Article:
OTTAWA, NOV. 11 -- Canada's brewers face the possible loss of an exemption under the proposed U.S.-Canada free-trade agreement after an international trade agency ruled that the provinces unfairly control the distribution and pricing of alcoholic beverages.
Howard Collins, a Brewers Association of Canada spokesman, said the ruling by the General Agreement on Tariffs and Trade in Geneva, acting on a complaint by the European Community, could seriously affect the future of the industry.
The GATT ruling said provincial practices covering the listing, distribution and markup on wine, beer and spirits violate fair trade principles.
The preliminary ruling has not been made public, but Canadian officials in Ottawa have confirmed that it goes against Canada. Canada has always accepted GATT rulings.
Marc Lortie, spokesman for Prime Minister Brian Mulroney, told reporters today that Canada still hopes to negotiate some kind of settlement with the EC in bilateral discussions that will continue next week in Brussels.
"This is a preliminary ruling, and under GATT terms these two parties are going back to try to find a settlement," Lortie said. He said the countries have until Nov. 27 to reach a settlement, the date the GATT decision is to be made public.
If no settlement is reached, the ruling would be submitted to the full GATT council of all 95 member countries for a final determination.
Collins said the ruling caught brewers by surprise because the original complaint placed before GATT several years ago by the European Community only dealt with wine and spirits.
Canada, which has a domestic consumption of 23.4 million U.S. barrels of beer, imports 23,400 barrels a year from West Germany, 42,000 barrels from the United Kingdom and 50,000 barrels from the Netherlands.
But Collins said he feared the GATT ruling would wipe out an exemption granted to the brewing industry under the proposed Canada-U.S. free trade agreement.
"It could certainly have an impact," he said, adding that the Canadian government gave the industry no guarantee during the free trade negotiations that the exemption was a permanent fixture of the agreement.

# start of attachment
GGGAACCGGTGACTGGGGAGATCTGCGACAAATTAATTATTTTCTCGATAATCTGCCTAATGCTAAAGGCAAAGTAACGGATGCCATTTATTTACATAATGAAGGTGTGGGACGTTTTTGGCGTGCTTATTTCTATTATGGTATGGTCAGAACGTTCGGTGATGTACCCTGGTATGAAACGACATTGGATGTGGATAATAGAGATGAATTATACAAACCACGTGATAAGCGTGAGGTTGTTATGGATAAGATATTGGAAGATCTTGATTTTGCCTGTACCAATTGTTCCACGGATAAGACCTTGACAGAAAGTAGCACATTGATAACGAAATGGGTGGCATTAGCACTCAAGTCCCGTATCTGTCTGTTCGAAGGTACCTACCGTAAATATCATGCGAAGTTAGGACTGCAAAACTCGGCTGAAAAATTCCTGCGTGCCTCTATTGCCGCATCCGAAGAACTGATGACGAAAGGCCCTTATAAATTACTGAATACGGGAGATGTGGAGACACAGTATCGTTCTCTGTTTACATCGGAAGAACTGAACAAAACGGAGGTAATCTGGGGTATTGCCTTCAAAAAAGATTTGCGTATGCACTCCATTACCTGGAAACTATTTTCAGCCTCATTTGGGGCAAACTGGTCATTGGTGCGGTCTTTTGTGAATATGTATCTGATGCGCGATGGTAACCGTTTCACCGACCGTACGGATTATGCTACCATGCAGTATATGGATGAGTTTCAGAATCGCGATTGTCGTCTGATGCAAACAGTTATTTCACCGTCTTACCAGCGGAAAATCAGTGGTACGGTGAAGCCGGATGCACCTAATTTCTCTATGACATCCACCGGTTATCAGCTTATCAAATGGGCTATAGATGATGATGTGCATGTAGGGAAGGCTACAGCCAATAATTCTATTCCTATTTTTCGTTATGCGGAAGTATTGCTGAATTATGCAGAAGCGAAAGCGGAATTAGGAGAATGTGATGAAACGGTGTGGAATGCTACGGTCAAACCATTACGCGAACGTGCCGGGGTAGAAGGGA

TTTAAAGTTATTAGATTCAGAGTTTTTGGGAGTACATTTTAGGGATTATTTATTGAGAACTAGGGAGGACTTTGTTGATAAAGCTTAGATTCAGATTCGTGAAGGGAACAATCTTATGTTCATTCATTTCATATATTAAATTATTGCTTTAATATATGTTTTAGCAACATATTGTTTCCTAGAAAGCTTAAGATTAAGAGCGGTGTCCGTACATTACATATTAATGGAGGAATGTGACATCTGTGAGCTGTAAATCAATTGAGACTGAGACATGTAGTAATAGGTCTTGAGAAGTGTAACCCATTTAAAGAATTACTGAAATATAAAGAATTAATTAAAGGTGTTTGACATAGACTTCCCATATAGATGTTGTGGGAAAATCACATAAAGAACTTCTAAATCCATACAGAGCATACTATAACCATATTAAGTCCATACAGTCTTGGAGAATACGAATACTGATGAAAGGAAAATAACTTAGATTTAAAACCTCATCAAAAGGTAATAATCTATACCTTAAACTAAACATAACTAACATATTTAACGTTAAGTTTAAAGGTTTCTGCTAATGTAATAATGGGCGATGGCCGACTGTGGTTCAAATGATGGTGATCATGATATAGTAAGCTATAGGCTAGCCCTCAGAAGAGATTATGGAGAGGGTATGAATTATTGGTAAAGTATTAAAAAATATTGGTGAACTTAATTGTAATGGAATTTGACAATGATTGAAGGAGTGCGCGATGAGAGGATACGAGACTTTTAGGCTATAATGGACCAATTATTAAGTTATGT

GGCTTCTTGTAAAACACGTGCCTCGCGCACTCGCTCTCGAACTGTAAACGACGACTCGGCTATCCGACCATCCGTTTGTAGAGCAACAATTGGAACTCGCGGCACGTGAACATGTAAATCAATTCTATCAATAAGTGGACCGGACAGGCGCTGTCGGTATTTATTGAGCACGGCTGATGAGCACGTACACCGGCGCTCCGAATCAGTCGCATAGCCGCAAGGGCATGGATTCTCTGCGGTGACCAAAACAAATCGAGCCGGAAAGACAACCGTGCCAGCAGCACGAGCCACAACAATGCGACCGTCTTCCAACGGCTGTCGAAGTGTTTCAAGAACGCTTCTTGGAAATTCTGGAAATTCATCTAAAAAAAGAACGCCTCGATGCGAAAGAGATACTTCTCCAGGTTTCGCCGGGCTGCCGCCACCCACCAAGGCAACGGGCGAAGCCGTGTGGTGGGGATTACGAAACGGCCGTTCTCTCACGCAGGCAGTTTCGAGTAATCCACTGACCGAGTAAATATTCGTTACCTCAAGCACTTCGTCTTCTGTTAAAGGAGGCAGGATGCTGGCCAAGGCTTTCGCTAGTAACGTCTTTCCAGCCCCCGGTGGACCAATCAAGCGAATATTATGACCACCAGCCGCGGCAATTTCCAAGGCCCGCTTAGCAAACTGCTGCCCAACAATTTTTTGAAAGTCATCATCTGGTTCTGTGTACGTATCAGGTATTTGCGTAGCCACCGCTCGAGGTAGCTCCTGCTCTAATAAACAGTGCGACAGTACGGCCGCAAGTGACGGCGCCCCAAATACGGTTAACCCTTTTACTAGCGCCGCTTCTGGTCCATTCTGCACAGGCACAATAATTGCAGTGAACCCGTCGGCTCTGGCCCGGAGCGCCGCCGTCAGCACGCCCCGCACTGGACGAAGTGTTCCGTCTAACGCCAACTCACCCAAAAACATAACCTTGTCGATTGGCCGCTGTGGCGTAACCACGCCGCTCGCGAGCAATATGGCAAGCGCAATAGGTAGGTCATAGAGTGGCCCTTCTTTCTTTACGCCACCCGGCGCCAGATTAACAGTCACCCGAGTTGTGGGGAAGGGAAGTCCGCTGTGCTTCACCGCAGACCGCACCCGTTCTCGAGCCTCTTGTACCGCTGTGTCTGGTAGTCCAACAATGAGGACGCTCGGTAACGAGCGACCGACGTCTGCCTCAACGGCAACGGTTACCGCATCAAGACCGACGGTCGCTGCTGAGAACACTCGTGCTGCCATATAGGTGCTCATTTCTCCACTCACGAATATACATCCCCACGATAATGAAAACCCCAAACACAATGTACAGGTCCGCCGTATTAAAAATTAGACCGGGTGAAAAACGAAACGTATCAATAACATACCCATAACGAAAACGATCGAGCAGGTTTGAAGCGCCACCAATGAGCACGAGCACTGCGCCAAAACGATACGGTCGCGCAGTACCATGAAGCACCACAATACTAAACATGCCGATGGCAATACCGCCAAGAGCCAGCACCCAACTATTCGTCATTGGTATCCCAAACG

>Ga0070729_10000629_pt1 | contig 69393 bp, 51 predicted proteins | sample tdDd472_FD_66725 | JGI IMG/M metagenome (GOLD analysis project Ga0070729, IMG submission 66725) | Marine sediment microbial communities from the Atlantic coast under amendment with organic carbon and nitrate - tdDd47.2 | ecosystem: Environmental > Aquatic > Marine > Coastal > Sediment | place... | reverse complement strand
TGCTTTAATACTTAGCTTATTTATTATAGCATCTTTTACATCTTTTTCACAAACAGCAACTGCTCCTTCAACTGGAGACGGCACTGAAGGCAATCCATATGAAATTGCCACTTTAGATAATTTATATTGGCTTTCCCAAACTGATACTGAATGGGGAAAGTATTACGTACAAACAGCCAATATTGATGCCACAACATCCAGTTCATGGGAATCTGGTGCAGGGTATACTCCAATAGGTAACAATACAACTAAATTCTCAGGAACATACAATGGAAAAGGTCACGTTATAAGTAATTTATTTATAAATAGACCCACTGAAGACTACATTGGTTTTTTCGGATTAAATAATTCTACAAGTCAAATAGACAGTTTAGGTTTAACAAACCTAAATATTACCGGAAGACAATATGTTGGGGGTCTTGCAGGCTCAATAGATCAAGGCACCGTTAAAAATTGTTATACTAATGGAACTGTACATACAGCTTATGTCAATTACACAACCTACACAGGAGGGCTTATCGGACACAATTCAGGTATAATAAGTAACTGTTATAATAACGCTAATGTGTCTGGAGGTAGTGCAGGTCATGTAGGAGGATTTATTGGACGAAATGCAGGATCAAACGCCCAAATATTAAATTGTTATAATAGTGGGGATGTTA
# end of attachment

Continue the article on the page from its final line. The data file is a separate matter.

If the free trade pact -- which has yet to be ratified by the U.S. Senate and Canadian Parliament -- were extended to brewers, it could result in the loss of 20,000 jobs, Collins said.
Canada's brewing industry developed over the past 100 years into 39 small plants across the country. To foster growth of the industry and domestic wineries and distillers, provincial governments set up stringent protectionist practices, including regulations that require breweries to produce beer in every province where they sell it, provincial liquor board restrictions on the number of foreign brands sold in stores, price markups on foreign alcohol by provincial liquor commissions, and rules that require minimum amounts of locally grown grapes to be used in domestic wines.
"What we face in the United States is competition against megaplants," Collins said, adding that Coors supplies the entire American market from one plant in Colorado.
In Ontario, Trade Minister Monty Kwinter said, "Either we conform or we decide we're not going to and we leave ourselves open to all of the remedies that any signatory of GATT has -- court action, retaliation, any of those things."